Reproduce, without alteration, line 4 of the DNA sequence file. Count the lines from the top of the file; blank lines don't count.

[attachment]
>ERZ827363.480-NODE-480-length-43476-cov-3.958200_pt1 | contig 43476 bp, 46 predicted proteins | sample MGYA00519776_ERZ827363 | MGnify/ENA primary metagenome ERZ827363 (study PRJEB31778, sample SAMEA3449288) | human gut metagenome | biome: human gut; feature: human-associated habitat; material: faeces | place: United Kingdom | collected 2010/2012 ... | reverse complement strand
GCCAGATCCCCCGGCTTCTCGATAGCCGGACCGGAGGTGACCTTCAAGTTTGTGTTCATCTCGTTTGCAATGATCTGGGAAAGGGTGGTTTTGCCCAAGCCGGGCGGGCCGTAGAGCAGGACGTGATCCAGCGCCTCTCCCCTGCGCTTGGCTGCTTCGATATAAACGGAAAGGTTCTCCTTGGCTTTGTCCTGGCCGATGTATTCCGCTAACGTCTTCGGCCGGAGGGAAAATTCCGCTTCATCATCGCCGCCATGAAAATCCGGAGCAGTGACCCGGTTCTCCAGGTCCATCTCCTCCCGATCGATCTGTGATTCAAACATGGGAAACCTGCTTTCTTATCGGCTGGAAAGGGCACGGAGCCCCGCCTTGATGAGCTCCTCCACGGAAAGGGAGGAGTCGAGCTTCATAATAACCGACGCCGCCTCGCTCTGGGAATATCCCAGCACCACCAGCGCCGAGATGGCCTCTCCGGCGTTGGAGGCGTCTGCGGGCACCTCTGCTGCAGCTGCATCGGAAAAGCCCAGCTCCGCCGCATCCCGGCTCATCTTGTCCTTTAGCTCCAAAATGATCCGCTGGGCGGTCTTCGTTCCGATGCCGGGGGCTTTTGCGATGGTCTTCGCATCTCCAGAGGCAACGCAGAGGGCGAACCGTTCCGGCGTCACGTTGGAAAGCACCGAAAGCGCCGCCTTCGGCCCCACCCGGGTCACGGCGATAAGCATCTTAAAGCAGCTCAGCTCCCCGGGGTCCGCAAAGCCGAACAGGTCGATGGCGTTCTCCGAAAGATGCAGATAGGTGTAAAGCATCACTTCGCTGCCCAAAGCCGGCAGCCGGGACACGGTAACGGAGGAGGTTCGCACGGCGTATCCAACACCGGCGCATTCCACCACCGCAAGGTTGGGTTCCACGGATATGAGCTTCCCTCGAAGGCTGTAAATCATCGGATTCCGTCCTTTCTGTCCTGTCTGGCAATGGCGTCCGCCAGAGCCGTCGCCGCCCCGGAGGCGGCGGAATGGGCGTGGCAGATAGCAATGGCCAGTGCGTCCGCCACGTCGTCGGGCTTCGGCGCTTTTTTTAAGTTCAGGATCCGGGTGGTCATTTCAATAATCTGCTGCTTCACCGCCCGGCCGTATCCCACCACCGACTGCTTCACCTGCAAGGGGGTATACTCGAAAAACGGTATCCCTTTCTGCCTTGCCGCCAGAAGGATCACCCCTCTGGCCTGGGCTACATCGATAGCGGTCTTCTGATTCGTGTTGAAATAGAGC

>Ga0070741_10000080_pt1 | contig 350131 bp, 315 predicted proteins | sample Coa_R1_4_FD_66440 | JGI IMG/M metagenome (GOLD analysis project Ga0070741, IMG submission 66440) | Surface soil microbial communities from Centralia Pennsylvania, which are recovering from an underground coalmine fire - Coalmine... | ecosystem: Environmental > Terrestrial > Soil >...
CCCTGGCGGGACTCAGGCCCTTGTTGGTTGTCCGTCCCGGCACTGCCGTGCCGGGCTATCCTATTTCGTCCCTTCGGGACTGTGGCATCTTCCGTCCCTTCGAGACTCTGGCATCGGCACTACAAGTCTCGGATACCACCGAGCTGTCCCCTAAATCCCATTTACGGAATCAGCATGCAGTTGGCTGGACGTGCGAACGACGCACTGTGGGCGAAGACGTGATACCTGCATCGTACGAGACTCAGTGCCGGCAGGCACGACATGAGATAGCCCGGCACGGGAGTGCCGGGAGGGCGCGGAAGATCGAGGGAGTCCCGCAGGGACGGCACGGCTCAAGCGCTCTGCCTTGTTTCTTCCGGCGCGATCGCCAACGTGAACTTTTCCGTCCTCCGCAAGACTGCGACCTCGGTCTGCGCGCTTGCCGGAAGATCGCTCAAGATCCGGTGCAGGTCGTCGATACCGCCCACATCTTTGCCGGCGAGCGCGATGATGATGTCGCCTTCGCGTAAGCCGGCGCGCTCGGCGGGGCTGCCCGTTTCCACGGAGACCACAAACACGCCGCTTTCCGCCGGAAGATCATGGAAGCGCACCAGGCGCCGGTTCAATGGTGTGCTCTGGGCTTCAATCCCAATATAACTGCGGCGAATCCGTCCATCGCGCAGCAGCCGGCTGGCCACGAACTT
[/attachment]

CCCTGGCGGGACTCAGGCCCTTGTTGGTTGTCCGTCCCGGCACTGCCGTGCCGGGCTATCCTATTTCGTCCCTTCGGGACTGTGGCATCTTCCGTCCCTTCGAGACTCTGGCATCGGCACTACAAGTCTCGGATACCACCGAGCTGTCCCCTAAATCCCATTTACGGAATCAGCATGCAGTTGGCTGGACGTGCGAACGACGCACTGTGGGCGAAGACGTGATACCTGCATCGTACGAGACTCAGTGCCGGCAGGCACGACATGAGATAGCCCGGCACGGGAGTGCCGGGAGGGCGCGGAAGATCGAGGGAGTCCCGCAGGGACGGCACGGCTCAAGCGCTCTGCCTTGTTTCTTCCGGCGCGATCGCCAACGTGAACTTTTCCGTCCTCCGCAAGACTGCGACCTCGGTCTGCGCGCTTGCCGGAAGATCGCTCAAGATCCGGTGCAGGTCGTCGATACCGCCCACATCTTTGCCGGCGAGCGCGATGATGATGTCGCCTTCGCGTAAGCCGGCGCGCTCGGCGGGGCTGCCCGTTTCCACGGAGACCACAAACACGCCGCTTTCCGCCGGAAGATCATGGAAGCGCACCAGGCGCCGGTTCAATGGTGTGCTCTGGGCTTCAATCCCAATATAACTGCGGCGAATCCGTCCATCGCGCAGCAGCCGGCTGGCCACGAACTT